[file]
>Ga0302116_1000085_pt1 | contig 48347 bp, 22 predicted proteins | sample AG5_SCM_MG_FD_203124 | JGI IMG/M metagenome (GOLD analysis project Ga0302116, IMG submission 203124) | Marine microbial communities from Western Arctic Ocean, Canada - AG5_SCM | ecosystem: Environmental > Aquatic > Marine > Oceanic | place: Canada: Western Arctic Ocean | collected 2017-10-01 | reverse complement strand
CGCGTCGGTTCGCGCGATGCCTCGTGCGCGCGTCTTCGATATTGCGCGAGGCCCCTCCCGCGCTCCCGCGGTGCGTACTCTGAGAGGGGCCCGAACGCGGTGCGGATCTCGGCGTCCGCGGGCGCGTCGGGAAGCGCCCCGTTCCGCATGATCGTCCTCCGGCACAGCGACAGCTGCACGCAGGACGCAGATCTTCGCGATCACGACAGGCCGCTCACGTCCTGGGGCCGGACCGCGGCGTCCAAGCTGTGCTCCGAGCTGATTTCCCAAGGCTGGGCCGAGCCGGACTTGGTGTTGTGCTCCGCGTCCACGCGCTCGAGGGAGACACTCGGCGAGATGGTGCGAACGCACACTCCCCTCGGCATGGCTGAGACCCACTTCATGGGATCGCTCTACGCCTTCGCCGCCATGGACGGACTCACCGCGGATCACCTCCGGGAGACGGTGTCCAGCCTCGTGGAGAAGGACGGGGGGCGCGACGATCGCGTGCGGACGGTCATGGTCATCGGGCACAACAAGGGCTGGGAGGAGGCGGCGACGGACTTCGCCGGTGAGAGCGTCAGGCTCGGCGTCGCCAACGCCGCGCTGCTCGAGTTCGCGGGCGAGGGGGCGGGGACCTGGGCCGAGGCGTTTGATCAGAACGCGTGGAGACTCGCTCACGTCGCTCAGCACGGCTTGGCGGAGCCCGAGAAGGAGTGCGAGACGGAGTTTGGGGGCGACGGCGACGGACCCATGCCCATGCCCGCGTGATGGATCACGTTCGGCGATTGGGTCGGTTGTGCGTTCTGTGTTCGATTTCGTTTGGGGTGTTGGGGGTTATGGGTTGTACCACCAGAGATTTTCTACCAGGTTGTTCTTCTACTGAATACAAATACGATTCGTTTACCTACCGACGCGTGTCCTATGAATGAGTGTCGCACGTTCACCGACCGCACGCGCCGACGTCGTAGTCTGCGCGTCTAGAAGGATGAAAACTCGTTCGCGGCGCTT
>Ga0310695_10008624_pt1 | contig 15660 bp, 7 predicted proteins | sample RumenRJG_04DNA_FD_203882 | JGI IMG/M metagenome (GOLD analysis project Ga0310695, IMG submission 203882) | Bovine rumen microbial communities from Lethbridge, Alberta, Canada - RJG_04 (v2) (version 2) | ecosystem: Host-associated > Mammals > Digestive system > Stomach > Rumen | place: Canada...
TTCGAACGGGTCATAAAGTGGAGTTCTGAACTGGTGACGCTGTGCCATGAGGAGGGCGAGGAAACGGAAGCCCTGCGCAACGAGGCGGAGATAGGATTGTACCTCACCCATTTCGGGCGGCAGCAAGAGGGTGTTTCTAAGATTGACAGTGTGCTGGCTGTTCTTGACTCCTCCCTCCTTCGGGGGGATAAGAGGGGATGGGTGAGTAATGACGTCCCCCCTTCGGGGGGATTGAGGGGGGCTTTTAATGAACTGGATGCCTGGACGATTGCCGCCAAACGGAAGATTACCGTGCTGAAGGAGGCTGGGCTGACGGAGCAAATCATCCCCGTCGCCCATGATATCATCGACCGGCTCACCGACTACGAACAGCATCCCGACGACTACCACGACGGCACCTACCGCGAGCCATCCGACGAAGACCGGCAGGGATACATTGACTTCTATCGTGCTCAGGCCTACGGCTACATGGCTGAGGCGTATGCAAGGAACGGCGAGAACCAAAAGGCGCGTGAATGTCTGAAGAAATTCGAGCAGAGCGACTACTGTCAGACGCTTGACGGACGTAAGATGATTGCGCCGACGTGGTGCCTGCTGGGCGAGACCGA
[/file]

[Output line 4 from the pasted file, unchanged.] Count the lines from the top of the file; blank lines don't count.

TTCGAACGGGTCATAAAGTGGAGTTCTGAACTGGTGACGCTGTGCCATGAGGAGGGCGAGGAAACGGAAGCCCTGCGCAACGAGGCGGAGATAGGATTGTACCTCACCCATTTCGGGCGGCAGCAAGAGGGTGTTTCTAAGATTGACAGTGTGCTGGCTGTTCTTGACTCCTCCCTCCTTCGGGGGGATAAGAGGGGATGGGTGAGTAATGACGTCCCCCCTTCGGGGGGATTGAGGGGGGCTTTTAATGAACTGGATGCCTGGACGATTGCCGCCAAACGGAAGATTACCGTGCTGAAGGAGGCTGGGCTGACGGAGCAAATCATCCCCGTCGCCCATGATATCATCGACCGGCTCACCGACTACGAACAGCATCCCGACGACTACCACGACGGCACCTACCGCGAGCCATCCGACGAAGACCGGCAGGGATACATTGACTTCTATCGTGCTCAGGCCTACGGCTACATGGCTGAGGCGTATGCAAGGAACGGCGAGAACCAAAAGGCGCGTGAATGTCTGAAGAAATTCGAGCAGAGCGACTACTGTCAGACGCTTGACGGACGTAAGATGATTGCGCCGACGTGGTGCCTGCTGGGCGAGACCGA